It feels like Codemasters has been testing the water for a potential return of its much loved matchbox racing franchise. A few years ago we had Toybox Turbos on PlayStation 3, which was a Micro Machines game in all but name, and a fairly good one at that. More recently, a Micro Machines mobile game popped up, and again, was fairly well received. The good news is that we now have a brand new console entry in the series. The bad news is that, well, it’s rather disappointing.
Having laid a solid groundwork with the aforementioned Toybox Turbos, Codemasters decided to make a big leap away from it. Micro Machines: World Series has next to no single player content whatsoever, pinning all its hopes on multiplayer. Of course, Micro Machines is celebrated for its multiplayer scuffles, but to obliterate single player altogether when it was already present in the last game of this ilk seems a bit drastic.
Instead of a robust single player element to faff about with, the big focus here is online. Of all the games to influence a new Micro Machines title, Overwatch would’ve been the last on our list, but there are some surprising similarities throughout the design, from the UI to – gulp – loot boxes. Competing online will earn you experience points, and each time you level up, you earn a loot box, each filled with a gaggle of cosmetic items like vehicle skins and other inconsequential fluff.
What’s strange is that playing offline doesn’t earn you anything at all, other than maybe some Trophies. It doesn’t count towards your level, and there don’t appear to even be any leaderboards for race times. The online really is the meat of the game, then, and thankfully, it seems to work fairly well. Matches rarely take more than a few seconds to find (empty slots are filled with AI racers), and lag was never really a problem in our experience. The general performance of the game isn’t great, however, struggling to hold up 30 frames-per-second quite frequently.
These problems most commonly crop up in World Series’ big new addition: Battle mode. Ranging from free-for-all death matches to king of the hill, these battles take place on purpose-built arenas that follow the same themes as the race tracks. The twelve vehicles on offer each have their own set of weapons and abilities for use in Battle mode, as well as a unique ultimate power that charges up as you play. This, again, recalls a certain team-based shooter, right down to some very familiar presentation.
That’s not a problem in itself, but unfortunately, Battle mode doesn’t quite work. It has potential for some haphazard fun but the action falls into complete chaos almost instantly, and while each vehicle has its own strengths and weaknesses, it doesn’t appear to make a huge amount of difference. The maps are possibly a bit too large and complex for their own good, too; there always seems to be one or two cars driving around that don't seem to have a clue where the objective is.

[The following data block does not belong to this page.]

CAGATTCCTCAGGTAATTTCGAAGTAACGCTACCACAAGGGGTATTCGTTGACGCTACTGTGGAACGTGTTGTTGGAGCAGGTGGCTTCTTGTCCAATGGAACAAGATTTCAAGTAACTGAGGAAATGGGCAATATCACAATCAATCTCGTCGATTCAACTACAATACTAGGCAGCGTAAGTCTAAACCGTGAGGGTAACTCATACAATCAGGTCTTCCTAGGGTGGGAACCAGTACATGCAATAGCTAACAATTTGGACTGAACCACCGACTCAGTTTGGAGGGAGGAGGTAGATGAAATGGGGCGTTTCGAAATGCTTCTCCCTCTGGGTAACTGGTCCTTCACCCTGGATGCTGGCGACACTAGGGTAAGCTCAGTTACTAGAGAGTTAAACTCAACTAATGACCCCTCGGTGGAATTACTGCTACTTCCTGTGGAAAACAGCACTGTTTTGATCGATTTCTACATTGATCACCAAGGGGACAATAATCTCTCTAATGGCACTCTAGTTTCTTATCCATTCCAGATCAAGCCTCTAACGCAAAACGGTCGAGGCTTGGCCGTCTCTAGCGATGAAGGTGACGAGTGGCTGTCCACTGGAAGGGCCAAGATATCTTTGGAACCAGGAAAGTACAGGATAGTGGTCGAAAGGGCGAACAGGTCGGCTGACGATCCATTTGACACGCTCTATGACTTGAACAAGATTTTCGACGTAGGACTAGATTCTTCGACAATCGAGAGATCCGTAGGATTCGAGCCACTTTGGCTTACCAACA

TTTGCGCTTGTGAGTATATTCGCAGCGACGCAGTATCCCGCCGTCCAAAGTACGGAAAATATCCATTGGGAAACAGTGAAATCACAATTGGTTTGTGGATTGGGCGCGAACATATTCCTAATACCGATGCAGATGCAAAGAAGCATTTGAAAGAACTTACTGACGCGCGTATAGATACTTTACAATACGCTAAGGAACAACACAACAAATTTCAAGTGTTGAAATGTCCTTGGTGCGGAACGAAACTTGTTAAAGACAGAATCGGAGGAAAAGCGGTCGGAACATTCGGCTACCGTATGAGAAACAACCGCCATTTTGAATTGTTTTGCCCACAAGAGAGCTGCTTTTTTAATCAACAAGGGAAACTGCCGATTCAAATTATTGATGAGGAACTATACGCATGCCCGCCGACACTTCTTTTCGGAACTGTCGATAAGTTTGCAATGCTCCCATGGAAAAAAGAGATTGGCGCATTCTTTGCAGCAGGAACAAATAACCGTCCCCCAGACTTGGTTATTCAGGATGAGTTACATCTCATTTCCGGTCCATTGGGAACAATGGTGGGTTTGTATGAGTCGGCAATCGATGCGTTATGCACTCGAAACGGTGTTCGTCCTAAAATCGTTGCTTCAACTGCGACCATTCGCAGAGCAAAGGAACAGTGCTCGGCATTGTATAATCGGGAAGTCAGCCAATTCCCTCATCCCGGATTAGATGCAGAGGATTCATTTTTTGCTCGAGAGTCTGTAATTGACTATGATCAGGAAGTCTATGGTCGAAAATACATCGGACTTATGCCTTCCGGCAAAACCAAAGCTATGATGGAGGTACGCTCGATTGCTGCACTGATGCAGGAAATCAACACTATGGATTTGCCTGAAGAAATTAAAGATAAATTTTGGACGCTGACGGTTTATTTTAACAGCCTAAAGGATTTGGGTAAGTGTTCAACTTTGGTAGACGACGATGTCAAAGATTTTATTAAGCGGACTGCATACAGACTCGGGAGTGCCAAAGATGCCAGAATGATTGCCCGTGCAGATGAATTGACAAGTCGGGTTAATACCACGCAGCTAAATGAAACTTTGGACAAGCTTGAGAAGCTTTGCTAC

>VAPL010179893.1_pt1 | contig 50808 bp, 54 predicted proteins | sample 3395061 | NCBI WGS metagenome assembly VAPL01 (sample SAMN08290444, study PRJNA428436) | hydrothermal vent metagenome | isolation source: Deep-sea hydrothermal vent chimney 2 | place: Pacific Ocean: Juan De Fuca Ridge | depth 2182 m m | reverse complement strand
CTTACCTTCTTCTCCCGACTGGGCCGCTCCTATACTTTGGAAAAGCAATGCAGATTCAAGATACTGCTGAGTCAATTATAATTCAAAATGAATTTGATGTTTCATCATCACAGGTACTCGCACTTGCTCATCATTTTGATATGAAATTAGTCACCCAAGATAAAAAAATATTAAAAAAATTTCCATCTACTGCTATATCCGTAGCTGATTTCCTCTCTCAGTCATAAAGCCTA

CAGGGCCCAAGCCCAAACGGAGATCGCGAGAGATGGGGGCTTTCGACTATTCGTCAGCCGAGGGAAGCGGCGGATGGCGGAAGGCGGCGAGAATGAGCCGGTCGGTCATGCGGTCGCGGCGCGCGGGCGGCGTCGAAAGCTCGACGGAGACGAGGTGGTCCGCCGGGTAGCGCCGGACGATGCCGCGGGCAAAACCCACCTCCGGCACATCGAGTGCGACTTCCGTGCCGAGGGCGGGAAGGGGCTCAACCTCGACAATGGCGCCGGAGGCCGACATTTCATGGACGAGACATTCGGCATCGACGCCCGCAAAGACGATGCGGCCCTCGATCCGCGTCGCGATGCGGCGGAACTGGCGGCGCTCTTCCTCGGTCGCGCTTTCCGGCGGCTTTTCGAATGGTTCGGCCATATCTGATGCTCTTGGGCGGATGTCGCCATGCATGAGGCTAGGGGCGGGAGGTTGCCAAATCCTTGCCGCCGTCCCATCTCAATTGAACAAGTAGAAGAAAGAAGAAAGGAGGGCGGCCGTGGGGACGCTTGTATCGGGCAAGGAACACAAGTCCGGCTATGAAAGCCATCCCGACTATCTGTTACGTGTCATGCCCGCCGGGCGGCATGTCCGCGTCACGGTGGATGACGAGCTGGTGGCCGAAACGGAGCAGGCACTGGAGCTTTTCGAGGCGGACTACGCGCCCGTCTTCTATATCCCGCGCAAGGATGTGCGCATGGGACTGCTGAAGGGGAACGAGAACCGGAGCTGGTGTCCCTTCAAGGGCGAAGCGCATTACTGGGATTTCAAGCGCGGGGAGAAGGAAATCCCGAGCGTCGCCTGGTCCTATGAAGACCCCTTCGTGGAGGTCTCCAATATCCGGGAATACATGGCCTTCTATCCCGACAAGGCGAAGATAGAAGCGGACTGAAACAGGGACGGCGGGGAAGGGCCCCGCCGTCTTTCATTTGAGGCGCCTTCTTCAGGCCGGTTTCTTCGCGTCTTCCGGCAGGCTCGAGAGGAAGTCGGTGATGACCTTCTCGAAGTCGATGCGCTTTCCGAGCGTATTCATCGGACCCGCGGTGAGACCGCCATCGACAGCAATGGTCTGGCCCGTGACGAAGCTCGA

Outside of Battle mode, you have the more traditional Race and Elimination events. The racing fares better than the combat, although the controls are oddly slippery. The handling for each car varies a little, but generally you’ll be sliding around all over the place until you figure it out. It can make the first few races a bit of a chore, especially when the AI drivers offer a stiff challenge to top it off.
Eventually you’ll get used to the handling, and memorising the tracks won’t be far behind that, as there are only ten. They tread similar territory to what’s come before: the kitchen table, garden, workshop, and pool table are all present and correct. What’s new is a heavy-handed coating of other Hasbro properties. The brand's board games line some of the tracks (one Battle arena takes place on a Hungry Hungry Hippos board) and the pickups are all Nerf products: a hammer, a machine gun, and a bomb that drops behind you. It’s not terribly intrusive, but it does come across as a little tacky.
The saving grace of the whole game, really, is four-player local multiplayer. There is still a lot of friendship-ruining fun to be had in the classic Elimination races, where the camera follows the front of the pack and stragglers are forced offscreen. You can’t play regular races in offline multiplayer, however, which seems like another odd decision.
World Series is a hollow shell of a Micro Machines game. Codemasters has focused on an undercooked Battle mode and online play to the detriment of the core racing. The local multiplayer is when the game is at its most enjoyable, and zipping around the colourful courses in miniature cars remains a fun novelty. However, some glaring omissions and the small number of tracks and cars means you probably won’t stick around for long, and no amount of loot boxes will change that.